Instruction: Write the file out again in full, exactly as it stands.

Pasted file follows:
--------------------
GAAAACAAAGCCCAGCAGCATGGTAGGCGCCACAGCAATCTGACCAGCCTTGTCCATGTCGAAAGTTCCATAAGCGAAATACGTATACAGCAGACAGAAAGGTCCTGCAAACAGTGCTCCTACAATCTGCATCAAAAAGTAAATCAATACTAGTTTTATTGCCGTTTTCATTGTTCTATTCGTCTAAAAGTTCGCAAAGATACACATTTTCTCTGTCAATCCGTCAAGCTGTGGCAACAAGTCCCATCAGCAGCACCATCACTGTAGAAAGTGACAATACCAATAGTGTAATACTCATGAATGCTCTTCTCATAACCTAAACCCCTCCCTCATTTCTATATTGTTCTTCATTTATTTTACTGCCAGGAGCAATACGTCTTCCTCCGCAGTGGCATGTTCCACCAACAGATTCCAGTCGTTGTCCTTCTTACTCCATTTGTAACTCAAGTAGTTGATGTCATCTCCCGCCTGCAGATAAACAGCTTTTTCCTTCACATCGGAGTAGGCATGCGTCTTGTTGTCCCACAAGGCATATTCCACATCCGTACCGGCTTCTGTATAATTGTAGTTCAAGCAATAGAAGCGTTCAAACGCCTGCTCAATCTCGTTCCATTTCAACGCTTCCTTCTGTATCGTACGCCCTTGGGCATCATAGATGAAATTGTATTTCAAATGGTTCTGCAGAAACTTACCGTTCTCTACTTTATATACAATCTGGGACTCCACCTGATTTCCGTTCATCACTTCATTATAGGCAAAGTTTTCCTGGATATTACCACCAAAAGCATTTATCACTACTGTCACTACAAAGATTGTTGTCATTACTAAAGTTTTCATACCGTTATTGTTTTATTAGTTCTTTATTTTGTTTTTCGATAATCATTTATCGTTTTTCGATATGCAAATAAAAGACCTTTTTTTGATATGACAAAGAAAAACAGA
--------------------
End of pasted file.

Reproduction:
GAAAACAAAGCCCAGCAGCATGGTAGGCGCCACAGCAATCTGACCAGCCTTGTCCATGTCGAAAGTTCCATAAGCGAAATACGTATACAGCAGACAGAAAGGTCCTGCAAACAGTGCTCCTACAATCTGCATCAAAAAGTAAATCAATACTAGTTTTATTGCCGTTTTCATTGTTCTATTCGTCTAAAAGTTCGCAAAGATACACATTTTCTCTGTCAATCCGTCAAGCTGTGGCAACAAGTCCCATCAGCAGCACCATCACTGTAGAAAGTGACAATACCAATAGTGTAATACTCATGAATGCTCTTCTCATAACCTAAACCCCTCCCTCATTTCTATATTGTTCTTCATTTATTTTACTGCCAGGAGCAATACGTCTTCCTCCGCAGTGGCATGTTCCACCAACAGATTCCAGTCGTTGTCCTTCTTACTCCATTTGTAACTCAAGTAGTTGATGTCATCTCCCGCCTGCAGATAAACAGCTTTTTCCTTCACATCGGAGTAGGCATGCGTCTTGTTGTCCCACAAGGCATATTCCACATCCGTACCGGCTTCTGTATAATTGTAGTTCAAGCAATAGAAGCGTTCAAACGCCTGCTCAATCTCGTTCCATTTCAACGCTTCCTTCTGTATCGTACGCCCTTGGGCATCATAGATGAAATTGTATTTCAAATGGTTCTGCAGAAACTTACCGTTCTCTACTTTATATACAATCTGGGACTCCACCTGATTTCCGTTCATCACTTCATTATAGGCAAAGTTTTCCTGGATATTACCACCAAAAGCATTTATCACTACTGTCACTACAAAGATTGTTGTCATTACTAAAGTTTTCATACCGTTATTGTTTTATTAGTTCTTTATTTTGTTTTTCGATAATCATTTATCGTTTTTCGATATGCAAATAAAAGACCTTTTTTTGATATGACAAAGAAAAACAGA